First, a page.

Financial Planning Before and During a Pandemic
The COVID-19 pandemic has had sudden and significant repercussions for how individuals conduct their financial planning, specifically, how they approach their spending and saving goals. Many households have seen a steep reduction in income and have subsequently, though unintentionally, burned through their savings as the pandemic nears the one year mark. For many, this pandemic has illustrated the critical role that liquid assets play in an individual’s financial health and the importance of planning ahead for such unforeseen circumstances.
The pandemic’s economic side effects also have significant implications for when and how older adults plan their retirements. Not only have older workers experienced some of the highest rates of job loss of any age group but it is likely that older workers will also take much longer to become re-employed than younger workers, a pattern we have seen in previous recessions. This has led many older individuals to consider early retirement. But this presumes that they have the financial ability to do so.
The economic shock related to the current ongoing pandemic illustrates the importance of having emergency cash reserves on hand and viewing savings as an essential part of financial health and planning. While the size of an emergency fund will vary depending on your lifestyle, monthly costs, income, and dependents, the rule of thumb is to put away at least three to six months’ worth of expenses. This amount can seem daunting but the idea is to put a small amount away each week or two to build up to that goal. Unfortunately, most households did not have a healthy cash reserve when the pandemic hit, leading many to struggle financially and resorting to dipping into retirement savings.
In an effort to help individuals affected by COVID-19 access cash, the CARES Act was signed into law in late March of 2020. This act enables COVID-affected individuals to take up to $100,000 from their IRAs and 401(k)s without the additional 10% penalty that normally applies to early withdrawals. Taxes on those withdrawals still apply, but the provision also allows such individuals to pay those taxes, and pay back the withdrawn funds, over a three-year period.
However, drawing from retirement funds, such as an IRA or 401(k), should always be a last resort. Withdrawing from retirement accounts is suboptimal because those withdrawn funds cannot benefit from market appreciation. That money is intended to last an individual through their retirement years. If those funds are being accessed early it is unlikely that they will be built back up in order to appreciate in value and to be there when you need it most, during the years in which you cannot and should not have to work.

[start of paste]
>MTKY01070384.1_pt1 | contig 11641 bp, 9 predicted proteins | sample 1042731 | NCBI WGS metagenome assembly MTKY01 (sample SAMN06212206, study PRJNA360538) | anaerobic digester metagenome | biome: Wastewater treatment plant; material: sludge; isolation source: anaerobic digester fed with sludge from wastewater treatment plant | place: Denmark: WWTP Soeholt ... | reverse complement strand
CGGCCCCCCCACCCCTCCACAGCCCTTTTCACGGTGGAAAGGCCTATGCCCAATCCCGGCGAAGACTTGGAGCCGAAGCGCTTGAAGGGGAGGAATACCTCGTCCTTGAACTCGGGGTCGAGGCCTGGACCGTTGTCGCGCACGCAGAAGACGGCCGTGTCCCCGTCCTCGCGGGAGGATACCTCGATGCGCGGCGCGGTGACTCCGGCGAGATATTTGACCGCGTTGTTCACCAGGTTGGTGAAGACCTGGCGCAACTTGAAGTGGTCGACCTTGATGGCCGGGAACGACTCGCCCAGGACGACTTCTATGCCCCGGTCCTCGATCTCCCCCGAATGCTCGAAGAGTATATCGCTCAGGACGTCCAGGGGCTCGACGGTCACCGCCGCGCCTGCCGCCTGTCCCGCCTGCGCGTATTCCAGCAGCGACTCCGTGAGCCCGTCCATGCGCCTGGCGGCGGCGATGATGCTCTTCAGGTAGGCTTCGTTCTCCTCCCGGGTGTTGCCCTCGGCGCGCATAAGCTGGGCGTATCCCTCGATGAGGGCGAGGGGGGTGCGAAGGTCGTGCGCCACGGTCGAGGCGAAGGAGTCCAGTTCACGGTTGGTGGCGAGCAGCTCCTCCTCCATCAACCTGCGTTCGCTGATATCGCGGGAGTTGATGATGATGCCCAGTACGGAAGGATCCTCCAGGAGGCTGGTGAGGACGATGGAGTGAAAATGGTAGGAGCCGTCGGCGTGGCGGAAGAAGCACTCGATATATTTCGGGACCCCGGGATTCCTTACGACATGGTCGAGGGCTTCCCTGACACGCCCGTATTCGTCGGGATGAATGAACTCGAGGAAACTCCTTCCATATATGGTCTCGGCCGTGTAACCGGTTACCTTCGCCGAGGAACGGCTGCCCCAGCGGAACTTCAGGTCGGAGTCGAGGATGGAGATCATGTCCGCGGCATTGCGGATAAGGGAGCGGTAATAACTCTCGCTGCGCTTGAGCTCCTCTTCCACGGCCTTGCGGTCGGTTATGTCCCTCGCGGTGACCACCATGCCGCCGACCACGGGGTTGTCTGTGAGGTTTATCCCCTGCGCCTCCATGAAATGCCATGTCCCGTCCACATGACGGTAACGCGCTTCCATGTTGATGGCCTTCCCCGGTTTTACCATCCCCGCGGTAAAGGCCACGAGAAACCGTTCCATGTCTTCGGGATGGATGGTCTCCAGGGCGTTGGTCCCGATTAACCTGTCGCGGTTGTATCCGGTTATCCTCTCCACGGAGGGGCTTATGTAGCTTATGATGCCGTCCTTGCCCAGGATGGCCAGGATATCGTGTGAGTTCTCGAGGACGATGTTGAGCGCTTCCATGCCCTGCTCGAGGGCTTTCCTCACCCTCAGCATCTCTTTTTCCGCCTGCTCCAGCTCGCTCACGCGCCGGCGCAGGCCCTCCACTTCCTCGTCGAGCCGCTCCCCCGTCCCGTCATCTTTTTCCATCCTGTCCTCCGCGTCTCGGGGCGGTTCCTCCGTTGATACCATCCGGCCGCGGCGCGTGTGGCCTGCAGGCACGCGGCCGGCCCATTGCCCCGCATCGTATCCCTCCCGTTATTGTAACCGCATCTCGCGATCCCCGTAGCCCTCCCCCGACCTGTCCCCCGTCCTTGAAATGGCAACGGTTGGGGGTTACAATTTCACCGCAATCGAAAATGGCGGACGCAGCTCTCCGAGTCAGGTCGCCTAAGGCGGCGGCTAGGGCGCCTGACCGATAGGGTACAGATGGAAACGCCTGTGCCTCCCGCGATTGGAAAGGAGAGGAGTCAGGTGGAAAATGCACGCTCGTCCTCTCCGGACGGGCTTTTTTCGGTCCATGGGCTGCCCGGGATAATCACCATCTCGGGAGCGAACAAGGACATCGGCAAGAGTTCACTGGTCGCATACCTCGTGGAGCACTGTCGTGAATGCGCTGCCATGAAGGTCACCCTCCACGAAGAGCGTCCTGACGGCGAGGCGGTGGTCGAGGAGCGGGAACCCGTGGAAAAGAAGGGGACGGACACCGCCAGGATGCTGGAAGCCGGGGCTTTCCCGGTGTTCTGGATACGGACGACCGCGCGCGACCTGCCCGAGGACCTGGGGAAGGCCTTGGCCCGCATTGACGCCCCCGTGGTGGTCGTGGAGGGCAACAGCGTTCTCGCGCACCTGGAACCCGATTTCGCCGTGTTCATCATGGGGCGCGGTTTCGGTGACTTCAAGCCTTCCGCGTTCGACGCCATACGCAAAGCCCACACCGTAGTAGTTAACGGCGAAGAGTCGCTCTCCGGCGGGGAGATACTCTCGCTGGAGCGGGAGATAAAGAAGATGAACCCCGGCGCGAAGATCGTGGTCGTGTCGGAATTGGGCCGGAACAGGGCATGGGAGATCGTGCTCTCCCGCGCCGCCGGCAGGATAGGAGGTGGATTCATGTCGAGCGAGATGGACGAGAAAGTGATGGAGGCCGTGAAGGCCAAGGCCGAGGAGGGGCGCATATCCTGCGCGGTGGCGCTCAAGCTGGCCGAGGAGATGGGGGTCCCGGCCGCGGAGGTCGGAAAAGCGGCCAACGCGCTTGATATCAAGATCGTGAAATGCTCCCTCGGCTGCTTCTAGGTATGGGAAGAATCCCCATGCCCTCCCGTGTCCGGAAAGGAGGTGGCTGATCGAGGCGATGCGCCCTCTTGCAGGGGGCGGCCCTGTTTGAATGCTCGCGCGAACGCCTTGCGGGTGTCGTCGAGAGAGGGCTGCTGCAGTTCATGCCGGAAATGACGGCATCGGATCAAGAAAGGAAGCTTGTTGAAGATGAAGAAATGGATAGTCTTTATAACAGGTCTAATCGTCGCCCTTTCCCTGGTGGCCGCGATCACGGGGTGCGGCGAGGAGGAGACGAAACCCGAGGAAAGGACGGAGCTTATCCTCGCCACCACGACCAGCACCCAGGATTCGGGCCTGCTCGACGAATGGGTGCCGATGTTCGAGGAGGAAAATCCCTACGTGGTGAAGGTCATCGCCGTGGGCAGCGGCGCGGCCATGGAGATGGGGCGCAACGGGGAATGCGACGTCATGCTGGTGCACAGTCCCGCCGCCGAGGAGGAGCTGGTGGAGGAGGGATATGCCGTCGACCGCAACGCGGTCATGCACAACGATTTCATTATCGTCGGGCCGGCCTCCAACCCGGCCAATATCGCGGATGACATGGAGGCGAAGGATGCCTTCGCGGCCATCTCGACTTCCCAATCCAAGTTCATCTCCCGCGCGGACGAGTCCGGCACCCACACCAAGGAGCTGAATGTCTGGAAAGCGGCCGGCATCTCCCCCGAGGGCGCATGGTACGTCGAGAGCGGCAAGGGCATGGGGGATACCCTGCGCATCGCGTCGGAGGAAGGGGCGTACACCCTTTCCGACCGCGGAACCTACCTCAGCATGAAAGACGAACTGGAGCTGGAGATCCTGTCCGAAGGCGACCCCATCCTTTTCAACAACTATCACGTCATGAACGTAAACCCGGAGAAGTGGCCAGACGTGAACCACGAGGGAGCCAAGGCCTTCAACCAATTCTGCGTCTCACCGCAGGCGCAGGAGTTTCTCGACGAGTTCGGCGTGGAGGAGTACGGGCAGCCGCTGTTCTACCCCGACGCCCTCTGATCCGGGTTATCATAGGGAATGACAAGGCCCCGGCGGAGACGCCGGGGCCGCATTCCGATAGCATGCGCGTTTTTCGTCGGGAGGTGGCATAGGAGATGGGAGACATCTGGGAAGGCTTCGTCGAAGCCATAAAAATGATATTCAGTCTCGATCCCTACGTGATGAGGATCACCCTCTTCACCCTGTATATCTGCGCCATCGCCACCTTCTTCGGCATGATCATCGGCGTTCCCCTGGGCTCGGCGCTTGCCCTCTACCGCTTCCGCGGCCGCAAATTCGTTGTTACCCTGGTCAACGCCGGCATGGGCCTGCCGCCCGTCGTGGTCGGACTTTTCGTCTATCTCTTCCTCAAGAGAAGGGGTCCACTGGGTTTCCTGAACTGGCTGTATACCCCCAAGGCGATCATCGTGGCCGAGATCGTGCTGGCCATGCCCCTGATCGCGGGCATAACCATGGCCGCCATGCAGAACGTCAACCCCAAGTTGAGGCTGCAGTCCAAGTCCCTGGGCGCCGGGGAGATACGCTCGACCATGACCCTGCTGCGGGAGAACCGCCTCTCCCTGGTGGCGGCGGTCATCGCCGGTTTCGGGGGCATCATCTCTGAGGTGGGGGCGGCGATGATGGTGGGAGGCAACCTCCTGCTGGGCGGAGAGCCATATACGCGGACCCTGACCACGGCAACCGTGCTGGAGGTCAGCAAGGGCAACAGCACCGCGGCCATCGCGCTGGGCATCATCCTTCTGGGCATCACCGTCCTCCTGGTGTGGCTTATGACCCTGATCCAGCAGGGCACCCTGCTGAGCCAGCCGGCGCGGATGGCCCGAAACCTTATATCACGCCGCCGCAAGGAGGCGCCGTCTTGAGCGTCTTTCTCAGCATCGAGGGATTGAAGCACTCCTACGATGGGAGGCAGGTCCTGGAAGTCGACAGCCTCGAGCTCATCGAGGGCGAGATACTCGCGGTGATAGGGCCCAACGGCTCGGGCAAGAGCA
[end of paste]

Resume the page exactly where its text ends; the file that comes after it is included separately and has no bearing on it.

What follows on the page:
Financial advisors can play a role in helping clients set a savings goal for these emergency funds based on factors like their employment status, variability of earnings, number of earners in the family, etc. Advisors can also help clients determine where to hold their emergency funds. While a nonretirement brokerage account is the simplest holding place for short-term cash needs, other vehicles can also work. For example, health savings account assets can be used in the emergency funds context to pay healthcare expenses. Consider meeting with a certified financial advisor or doing an audit of your financial health yourself. There is no time like the present to start saving and planning for the future.
Ask Bertie: Flying Reindeer
Hook Law Center: Hi Bertie! Where Did We Get The Myth of Santa’s Flying Reindeer?
Santa Claus became connected to reindeer largely through the influence of the 1823 anonymous poem, “A visit from St. Nicholas.” In this poem, Saint Nicholas arrives with eight tiny reindeer pulling a sleigh full of toys and, miraculously, the reindeer have the ability to fly. Interestingly, many scholars believe that this fictionalized tale has a foundation in fact from which the anonymous storyteller drew upon.
The origins of the animals’ flight may be linked back to the Saami reindeer herders of northern Scandinavia. The herders were said to feed their reindeer a type of red and white mushroom with psychedelic properties known as fly agaric fungi (Amanita muscaria). The mushrooms made the reindeer leap about giving the impression of flying.
The herders would then collect and consume the reindeers urine with its toxins made safe by the reindeers metabolism. The reindeer herders could then possibly imagine the miraculous flight through the psychedelic properties of the mushroom. However, while this seems to be a very plausible theory it is disputed by some.